Patent protection is governed by the Patents Act 1977. Patents have a maximum duration of 20 years from their filing date, subject to payment of renewal fees and remaining valid. Under Regulation (EC) No. 469/2009, a supplementary protection certificate (SPC) may be granted in certain circumstances to extend the duration of a patent relating to a medicinal product.

ii Marketing authorisation

The UK Medicines and Healthcare products Regulatory Agency (MHRA) is the competent enforcement authority for the regulation of pharmaceutical products. As an executive agency of the Department of Health and Social Care (DHSC), the MHRA is responsible for managing licences and marketing authorisations (MAs) under the UK HMR.

The European Medicines Agency (EMA) regulates pharmaceutical products on a pan-European level. This includes evaluating applications and providing recommendations to the European Commission for the grant of an MA through a centralised European procedure. Applications are assessed on the principles of safety, quality and efficacy set out in the Medicines Regulations, Community Code and Regulation (EC) No. 726/2004.

iii Pricing

The DHSC manages the pricing and reimbursement of medicines in the National Health Service (NHS), on the guidance and advice of the National Institute for Health and Care Excellence (NICE). Companies typically consult the DHSC before setting a reimbursement price, which is published in the Drug Tariff. NICE analyses the cost and potential benefit of a new drug to decide whether it should be recommended for use in the NHS.

The Voluntary Pricing and Access Scheme (VPAS) is a non-contractual agreement between the DHSC and the Association of the British Pharmaceutical Industry. Under VPAS, NHS spending on branded medicines is capped at 2 per cent growth of the total annual bill, with spending above this cap being paid back by members as a percentage of product sales. To encourage innovation, exemptions are available for products containing new active substances and for small- and medium-sized companies.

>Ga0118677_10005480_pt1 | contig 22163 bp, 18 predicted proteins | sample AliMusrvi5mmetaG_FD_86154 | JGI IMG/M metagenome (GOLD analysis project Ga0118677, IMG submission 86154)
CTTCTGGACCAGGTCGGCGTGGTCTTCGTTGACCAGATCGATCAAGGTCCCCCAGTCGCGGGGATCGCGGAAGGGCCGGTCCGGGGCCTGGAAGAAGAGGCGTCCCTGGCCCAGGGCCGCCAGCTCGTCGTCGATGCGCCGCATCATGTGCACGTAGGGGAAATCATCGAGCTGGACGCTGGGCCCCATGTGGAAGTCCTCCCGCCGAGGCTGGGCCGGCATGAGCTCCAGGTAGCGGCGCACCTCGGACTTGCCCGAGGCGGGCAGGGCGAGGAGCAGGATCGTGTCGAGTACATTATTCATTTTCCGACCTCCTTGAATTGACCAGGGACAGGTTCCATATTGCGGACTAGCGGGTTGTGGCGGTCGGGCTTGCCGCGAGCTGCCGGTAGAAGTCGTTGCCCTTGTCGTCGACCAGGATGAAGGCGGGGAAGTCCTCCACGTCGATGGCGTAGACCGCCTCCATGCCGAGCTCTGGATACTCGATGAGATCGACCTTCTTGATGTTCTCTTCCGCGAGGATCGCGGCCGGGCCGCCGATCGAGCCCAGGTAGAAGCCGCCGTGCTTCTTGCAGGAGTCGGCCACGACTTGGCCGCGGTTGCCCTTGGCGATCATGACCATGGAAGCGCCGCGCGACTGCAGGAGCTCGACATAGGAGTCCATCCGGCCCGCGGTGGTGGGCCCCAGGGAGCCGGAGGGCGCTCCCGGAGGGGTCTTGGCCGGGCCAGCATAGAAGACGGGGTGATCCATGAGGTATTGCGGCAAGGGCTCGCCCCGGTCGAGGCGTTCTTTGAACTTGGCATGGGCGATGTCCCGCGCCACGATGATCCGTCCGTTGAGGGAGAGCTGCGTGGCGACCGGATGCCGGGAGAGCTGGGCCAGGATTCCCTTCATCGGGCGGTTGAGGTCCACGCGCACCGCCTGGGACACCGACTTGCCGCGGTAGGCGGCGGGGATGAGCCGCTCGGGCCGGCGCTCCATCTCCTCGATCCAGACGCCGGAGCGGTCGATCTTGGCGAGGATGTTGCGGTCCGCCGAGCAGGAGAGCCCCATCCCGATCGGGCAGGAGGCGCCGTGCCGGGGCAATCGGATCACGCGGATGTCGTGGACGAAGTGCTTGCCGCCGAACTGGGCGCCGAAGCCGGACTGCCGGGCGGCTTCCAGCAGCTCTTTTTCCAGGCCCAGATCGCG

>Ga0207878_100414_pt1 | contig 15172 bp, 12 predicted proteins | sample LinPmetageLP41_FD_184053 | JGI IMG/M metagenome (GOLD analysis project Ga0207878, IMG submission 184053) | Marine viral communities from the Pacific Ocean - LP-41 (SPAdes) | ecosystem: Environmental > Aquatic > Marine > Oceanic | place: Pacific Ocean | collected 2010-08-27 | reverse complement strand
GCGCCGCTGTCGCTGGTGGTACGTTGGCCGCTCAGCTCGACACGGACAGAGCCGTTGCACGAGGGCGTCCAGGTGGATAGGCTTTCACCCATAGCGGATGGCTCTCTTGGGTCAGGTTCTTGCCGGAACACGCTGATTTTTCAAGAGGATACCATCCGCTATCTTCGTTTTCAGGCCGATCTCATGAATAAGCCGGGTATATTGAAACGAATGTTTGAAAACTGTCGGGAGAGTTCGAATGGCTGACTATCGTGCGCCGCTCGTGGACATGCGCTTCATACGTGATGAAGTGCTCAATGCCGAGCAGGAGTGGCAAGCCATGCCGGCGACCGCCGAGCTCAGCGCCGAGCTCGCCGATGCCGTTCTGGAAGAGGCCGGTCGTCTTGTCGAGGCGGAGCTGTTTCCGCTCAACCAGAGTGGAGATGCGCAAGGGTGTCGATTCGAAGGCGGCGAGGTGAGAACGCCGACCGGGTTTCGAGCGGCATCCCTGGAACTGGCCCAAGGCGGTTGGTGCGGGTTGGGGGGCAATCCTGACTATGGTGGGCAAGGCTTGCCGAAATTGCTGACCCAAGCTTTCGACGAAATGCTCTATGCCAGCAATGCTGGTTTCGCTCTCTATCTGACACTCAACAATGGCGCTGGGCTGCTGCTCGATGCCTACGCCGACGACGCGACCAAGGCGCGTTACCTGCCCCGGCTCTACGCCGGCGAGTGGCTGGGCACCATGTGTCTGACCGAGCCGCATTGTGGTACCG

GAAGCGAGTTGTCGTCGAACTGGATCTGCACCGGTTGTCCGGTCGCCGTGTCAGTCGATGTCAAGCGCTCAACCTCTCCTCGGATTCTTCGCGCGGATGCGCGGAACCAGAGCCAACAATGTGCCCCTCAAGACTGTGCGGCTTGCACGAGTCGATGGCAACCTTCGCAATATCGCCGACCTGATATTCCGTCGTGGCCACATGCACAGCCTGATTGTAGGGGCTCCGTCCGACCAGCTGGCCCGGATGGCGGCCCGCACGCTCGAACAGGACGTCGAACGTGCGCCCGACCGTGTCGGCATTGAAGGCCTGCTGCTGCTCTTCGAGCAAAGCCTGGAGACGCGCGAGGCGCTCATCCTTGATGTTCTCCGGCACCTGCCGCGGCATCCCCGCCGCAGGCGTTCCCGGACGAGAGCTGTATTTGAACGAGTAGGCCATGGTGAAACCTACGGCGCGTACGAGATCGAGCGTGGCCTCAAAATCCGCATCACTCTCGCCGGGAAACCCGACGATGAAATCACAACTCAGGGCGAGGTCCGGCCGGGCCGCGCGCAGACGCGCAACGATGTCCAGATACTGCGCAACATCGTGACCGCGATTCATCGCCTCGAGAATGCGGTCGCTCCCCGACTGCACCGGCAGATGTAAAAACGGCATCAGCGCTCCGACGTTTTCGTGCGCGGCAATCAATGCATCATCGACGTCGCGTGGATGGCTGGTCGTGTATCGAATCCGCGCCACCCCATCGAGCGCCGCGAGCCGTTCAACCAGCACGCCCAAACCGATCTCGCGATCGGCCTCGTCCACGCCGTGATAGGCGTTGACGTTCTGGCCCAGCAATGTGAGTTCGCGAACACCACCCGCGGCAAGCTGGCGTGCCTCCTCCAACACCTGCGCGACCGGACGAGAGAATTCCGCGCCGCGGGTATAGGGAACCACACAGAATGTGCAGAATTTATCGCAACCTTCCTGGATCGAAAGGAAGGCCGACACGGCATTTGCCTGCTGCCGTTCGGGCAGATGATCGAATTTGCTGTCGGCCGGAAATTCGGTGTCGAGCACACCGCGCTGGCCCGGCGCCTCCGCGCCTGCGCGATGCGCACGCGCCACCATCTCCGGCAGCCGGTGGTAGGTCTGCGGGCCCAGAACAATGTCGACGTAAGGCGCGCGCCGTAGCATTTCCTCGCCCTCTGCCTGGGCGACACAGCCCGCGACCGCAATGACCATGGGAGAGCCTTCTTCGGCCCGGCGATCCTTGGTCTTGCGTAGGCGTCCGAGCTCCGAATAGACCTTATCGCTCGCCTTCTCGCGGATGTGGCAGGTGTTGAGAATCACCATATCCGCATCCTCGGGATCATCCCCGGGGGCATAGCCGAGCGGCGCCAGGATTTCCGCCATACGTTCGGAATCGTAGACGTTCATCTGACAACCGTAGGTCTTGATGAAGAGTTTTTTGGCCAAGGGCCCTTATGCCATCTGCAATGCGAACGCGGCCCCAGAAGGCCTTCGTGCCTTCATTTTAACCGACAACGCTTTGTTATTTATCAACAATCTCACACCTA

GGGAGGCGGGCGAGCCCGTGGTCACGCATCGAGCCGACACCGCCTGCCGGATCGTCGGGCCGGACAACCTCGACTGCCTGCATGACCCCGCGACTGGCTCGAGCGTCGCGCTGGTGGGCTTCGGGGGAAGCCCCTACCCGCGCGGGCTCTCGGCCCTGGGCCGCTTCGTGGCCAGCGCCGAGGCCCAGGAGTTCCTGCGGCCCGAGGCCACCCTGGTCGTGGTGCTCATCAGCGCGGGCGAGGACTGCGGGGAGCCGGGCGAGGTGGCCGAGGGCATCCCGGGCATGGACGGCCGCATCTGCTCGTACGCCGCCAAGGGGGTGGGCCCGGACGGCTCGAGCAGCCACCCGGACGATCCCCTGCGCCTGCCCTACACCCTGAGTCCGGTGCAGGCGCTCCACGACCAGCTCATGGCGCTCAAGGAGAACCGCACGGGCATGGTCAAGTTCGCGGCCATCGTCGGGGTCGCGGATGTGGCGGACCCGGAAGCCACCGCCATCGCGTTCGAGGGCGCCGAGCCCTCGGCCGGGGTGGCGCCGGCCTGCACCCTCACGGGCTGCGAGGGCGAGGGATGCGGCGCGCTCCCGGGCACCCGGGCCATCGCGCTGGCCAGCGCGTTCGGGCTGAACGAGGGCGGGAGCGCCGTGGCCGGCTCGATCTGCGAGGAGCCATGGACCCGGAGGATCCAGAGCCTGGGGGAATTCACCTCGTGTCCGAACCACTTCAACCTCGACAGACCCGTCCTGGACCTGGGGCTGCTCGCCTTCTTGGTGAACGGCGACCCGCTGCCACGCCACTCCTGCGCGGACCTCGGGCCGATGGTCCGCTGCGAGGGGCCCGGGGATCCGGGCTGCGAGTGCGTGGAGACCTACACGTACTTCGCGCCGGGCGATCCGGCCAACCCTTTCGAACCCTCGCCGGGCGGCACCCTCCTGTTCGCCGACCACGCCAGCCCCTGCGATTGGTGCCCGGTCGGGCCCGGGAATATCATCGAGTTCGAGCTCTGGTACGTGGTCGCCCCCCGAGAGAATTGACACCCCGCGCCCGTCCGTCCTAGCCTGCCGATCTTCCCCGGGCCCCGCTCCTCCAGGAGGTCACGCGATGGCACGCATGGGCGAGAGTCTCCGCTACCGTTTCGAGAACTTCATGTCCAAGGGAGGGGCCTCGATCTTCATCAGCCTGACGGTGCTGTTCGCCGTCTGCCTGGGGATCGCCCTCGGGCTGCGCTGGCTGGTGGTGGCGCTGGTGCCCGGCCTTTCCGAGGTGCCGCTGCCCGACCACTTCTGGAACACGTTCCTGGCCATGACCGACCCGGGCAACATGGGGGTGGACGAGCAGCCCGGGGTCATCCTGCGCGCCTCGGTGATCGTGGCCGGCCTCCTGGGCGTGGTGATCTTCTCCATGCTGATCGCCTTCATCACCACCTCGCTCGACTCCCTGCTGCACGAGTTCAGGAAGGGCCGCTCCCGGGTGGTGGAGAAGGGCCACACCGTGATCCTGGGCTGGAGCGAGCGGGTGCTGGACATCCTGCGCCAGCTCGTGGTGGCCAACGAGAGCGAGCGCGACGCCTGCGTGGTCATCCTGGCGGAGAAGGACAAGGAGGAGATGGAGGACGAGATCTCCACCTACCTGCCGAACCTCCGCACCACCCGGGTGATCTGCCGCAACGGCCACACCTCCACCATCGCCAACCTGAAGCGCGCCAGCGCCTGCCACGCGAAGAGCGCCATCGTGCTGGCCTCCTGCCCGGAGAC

Companies not participating in VPAS are subject to the statutory scheme, governed by the National Health Service Act 2006 and the Branded Health Service Medicines (Costs) Regulations 2018. Under this scheme, companies pay rebates based on a percentage of their UK revenues.

iv Public purchasing

Medicines are procured using collective purchasing and framework agreements, governed by the Public Contracts Regulations 2015. The Commercial Medicines Unit of NHS England is responsible for awarding and managing frameworks across regional pharmacy purchasing groups, while hospital trusts are responsible for implementing the contracts awarded. In Wales, the contract process is managed by the NHS Wales Shared Services Partnership, while the All Wales Drug Contracting Committee acts as the awarding body and ensures compliance with legal and governance requirements.

v Competition laws

For the time being, two sets of competition rules apply in parallel in the UK. UK-specific legislation comprises the Competition Act 1998 (Chapters I and II), which prohibits anticompetitive agreements and abuse of dominance that may affect trade within the UK, and the Enterprise Act 2002. Anticompetitive agreements that extend beyond the UK to other EU Member States are prohibited by Articles 101 and 102 of the Treaty on the Functioning of the European Union (TFEU).

Each law essentially prohibits two main types of anticompetitive activities:

  1. anticompetitive agreements (the Chapter I and Article 101 prohibitions); and
  2. abuse of a dominant market position (the Chapter II and Article 102 prohibitions).

Even after the Brexit transition period, UK companies whose activities may affect trade within the EU, will still remain subject to EU competition law. The government has stated that it has no plans significantly to amend the UK competition laws.